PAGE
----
Fax over IP (FoIP) Solutions
Learn how Biscom’s FAXCOM Server can help secure your FoIP faxes
Fax over IP (FoIP) enables sending and receiving faxes via a Voice over IP (VoIP) network – such as those from Cisco, Avaya, Alcatel-Lucent, ShoreTel, Verizon, Level 3 and others. In fact, even if you don’t have a VoIP network in place today, you can still implement FoIP and virtualize your fax servers through use of a media gateway to gain IP fax capabilities.
- VoIP PBX (Cisco, Avaya, ShoreTel & more)
- SIP Trunks (Verizon, Level 3, XO & more)
- Virtual (VMware, Hyper-V, XenServer)
- Media Gateways (Dialogic, AudioCodes, Sonus & more)
- T.38 or G.711 audio (either/or or fallback mode)
- Enhanced disaster preparedness
How it Works
The Dialogic SR140 FoIP product is compliant with the T.38, G.711, SIP, and H.323 industry standards, and Biscom regularly tests its T.38 FoIP solution with additional PBXs, Gateways, SIP Trunking interfaces, and other devices to confirm additional interoperabilities. To verify interoperability with a specific IP environment, contact Biscom for an analysis of the IP environment and configuration recommendations.
In a FoIP implementation, the fax server is “boardless” — running only the fax server software licenses. The IP fax server routes faxes to FoIP-enabled endpoints on the VoIP network, such as VoIP routers or gateways. The VoIP routers or gateways then connect to the phone network to send and receive faxes to remote fax devices. Even though the VoIP network is the endpoint sending faxes over the phone network, the fax communication is still a point-to-point, real-time delivery from the IP fax server.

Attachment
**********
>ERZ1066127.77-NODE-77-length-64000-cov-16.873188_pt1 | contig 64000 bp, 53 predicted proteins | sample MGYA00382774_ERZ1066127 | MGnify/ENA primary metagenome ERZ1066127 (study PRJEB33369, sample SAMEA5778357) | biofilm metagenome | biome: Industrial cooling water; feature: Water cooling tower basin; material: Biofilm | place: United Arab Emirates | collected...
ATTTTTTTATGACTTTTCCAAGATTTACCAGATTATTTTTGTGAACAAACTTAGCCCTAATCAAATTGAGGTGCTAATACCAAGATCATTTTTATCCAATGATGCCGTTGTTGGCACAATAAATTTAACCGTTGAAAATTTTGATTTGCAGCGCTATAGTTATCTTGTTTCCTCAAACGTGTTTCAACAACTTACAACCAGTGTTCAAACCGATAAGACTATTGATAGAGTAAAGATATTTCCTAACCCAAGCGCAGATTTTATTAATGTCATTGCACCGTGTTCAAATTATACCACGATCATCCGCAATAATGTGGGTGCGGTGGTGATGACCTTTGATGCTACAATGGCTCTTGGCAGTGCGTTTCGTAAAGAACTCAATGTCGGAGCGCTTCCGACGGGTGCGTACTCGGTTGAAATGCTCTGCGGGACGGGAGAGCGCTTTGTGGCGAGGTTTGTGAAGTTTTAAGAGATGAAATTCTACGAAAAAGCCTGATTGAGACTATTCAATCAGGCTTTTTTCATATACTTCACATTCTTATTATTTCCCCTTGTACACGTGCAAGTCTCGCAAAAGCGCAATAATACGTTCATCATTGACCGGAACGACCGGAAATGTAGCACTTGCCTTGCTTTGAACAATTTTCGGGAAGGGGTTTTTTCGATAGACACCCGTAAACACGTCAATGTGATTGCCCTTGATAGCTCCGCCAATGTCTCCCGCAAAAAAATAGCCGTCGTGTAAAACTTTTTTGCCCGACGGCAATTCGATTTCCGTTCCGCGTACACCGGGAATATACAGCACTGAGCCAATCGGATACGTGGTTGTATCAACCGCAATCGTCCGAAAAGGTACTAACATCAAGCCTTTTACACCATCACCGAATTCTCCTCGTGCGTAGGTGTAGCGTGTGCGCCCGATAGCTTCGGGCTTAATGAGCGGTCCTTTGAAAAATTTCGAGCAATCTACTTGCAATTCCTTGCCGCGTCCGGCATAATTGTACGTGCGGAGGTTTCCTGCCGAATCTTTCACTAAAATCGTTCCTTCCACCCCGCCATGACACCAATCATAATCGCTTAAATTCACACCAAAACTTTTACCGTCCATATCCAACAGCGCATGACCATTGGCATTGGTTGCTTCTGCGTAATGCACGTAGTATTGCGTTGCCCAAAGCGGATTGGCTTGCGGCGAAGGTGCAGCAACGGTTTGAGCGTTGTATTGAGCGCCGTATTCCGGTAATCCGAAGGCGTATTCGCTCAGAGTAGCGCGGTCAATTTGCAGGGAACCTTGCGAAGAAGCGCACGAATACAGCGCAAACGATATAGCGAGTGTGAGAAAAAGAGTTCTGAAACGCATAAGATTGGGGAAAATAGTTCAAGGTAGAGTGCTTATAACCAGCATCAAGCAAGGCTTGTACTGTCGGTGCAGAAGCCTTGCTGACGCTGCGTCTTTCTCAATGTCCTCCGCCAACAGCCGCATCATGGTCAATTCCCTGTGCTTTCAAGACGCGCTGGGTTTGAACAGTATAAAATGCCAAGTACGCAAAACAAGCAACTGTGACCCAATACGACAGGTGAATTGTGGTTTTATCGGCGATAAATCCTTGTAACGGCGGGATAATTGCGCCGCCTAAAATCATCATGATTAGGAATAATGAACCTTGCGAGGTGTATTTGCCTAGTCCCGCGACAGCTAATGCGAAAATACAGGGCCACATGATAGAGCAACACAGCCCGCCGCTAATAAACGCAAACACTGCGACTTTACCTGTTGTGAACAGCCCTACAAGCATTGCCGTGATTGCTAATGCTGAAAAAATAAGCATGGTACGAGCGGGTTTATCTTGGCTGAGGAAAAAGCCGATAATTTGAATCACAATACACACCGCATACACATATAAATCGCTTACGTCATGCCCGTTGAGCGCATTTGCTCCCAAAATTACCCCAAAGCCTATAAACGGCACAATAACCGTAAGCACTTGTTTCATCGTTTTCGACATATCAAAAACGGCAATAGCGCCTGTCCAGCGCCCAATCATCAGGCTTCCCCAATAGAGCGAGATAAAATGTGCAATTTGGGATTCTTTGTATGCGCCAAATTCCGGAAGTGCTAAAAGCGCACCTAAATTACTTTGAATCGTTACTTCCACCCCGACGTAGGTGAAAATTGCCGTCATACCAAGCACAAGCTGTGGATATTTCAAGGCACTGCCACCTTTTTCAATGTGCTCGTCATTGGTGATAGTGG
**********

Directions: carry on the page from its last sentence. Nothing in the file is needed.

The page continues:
Implementation of T.38 Fax over IP requires a VoIP implementation with routers and gateways configured for T.38 support. It is generally necessary for customers to configure their VoIP network to support T.38 FoIP – it is not a default feature of the VoIP implementation. Customers will need access to technical resources able to configure their VoIP routers and gateways to assist Biscom with the implementation. To reiterate, fallback to G.711 remains an option.